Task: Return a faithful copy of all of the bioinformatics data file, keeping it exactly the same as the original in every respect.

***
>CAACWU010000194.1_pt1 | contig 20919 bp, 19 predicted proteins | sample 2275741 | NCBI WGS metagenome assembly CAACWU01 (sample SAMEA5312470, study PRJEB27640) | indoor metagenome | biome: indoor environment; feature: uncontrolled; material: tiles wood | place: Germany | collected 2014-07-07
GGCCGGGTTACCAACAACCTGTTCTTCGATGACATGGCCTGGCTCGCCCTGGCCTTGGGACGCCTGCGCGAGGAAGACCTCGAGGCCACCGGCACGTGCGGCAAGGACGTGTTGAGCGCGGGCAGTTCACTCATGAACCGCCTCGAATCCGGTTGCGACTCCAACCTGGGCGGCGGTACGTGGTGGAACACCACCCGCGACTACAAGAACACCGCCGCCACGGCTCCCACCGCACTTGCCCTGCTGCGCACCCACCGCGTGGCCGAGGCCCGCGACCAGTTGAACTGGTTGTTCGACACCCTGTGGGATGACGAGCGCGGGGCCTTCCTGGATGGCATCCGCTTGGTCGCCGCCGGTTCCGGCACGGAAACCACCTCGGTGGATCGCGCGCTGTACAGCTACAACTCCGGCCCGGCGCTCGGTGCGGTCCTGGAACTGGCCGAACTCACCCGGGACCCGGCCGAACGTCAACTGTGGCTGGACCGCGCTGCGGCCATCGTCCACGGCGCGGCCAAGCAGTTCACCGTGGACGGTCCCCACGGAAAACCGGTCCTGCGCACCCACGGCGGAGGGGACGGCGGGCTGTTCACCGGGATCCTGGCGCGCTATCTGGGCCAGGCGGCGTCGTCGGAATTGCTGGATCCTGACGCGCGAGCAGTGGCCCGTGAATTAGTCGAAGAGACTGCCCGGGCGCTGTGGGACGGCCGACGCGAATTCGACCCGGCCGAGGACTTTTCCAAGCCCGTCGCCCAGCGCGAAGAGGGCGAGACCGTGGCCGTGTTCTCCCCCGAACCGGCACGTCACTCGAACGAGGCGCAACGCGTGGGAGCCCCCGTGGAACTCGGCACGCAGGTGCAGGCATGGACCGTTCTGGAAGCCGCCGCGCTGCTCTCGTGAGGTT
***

>CAACWU010000194.1_pt1 | contig 20919 bp, 19 predicted proteins | sample 2275741 | NCBI WGS metagenome assembly CAACWU01 (sample SAMEA5312470, study PRJEB27640) | indoor metagenome | biome: indoor environment; feature: uncontrolled; material: tiles wood | place: Germany | collected 2014-07-07
GGCCGGGTTACCAACAACCTGTTCTTCGATGACATGGCCTGGCTCGCCCTGGCCTTGGGACGCCTGCGCGAGGAAGACCTCGAGGCCACCGGCACGTGCGGCAAGGACGTGTTGAGCGCGGGCAGTTCACTCATGAACCGCCTCGAATCCGGTTGCGACTCCAACCTGGGCGGCGGTACGTGGTGGAACACCACCCGCGACTACAAGAACACCGCCGCCACGGCTCCCACCGCACTTGCCCTGCTGCGCACCCACCGCGTGGCCGAGGCCCGCGACCAGTTGAACTGGTTGTTCGACACCCTGTGGGATGACGAGCGCGGGGCCTTCCTGGATGGCATCCGCTTGGTCGCCGCCGGTTCCGGCACGGAAACCACCTCGGTGGATCGCGCGCTGTACAGCTACAACTCCGGCCCGGCGCTCGGTGCGGTCCTGGAACTGGCCGAACTCACCCGGGACCCGGCCGAACGTCAACTGTGGCTGGACCGCGCTGCGGCCATCGTCCACGGCGCGGCCAAGCAGTTCACCGTGGACGGTCCCCACGGAAAACCGGTCCTGCGCACCCACGGCGGAGGGGACGGCGGGCTGTTCACCGGGATCCTGGCGCGCTATCTGGGCCAGGCGGCGTCGTCGGAATTGCTGGATCCTGACGCGCGAGCAGTGGCCCGTGAATTAGTCGAAGAGACTGCCCGGGCGCTGTGGGACGGCCGACGCGAATTCGACCCGGCCGAGGACTTTTCCAAGCCCGTCGCCCAGCGCGAAGAGGGCGAGACCGTGGCCGTGTTCTCCCCCGAACCGGCACGTCACTCGAACGAGGCGCAACGCGTGGGAGCCCCCGTGGAACTCGGCACGCAGGTGCAGGCATGGACCGTTCTGGAAGCCGCCGCGCTGCTCTCGTGAGGTT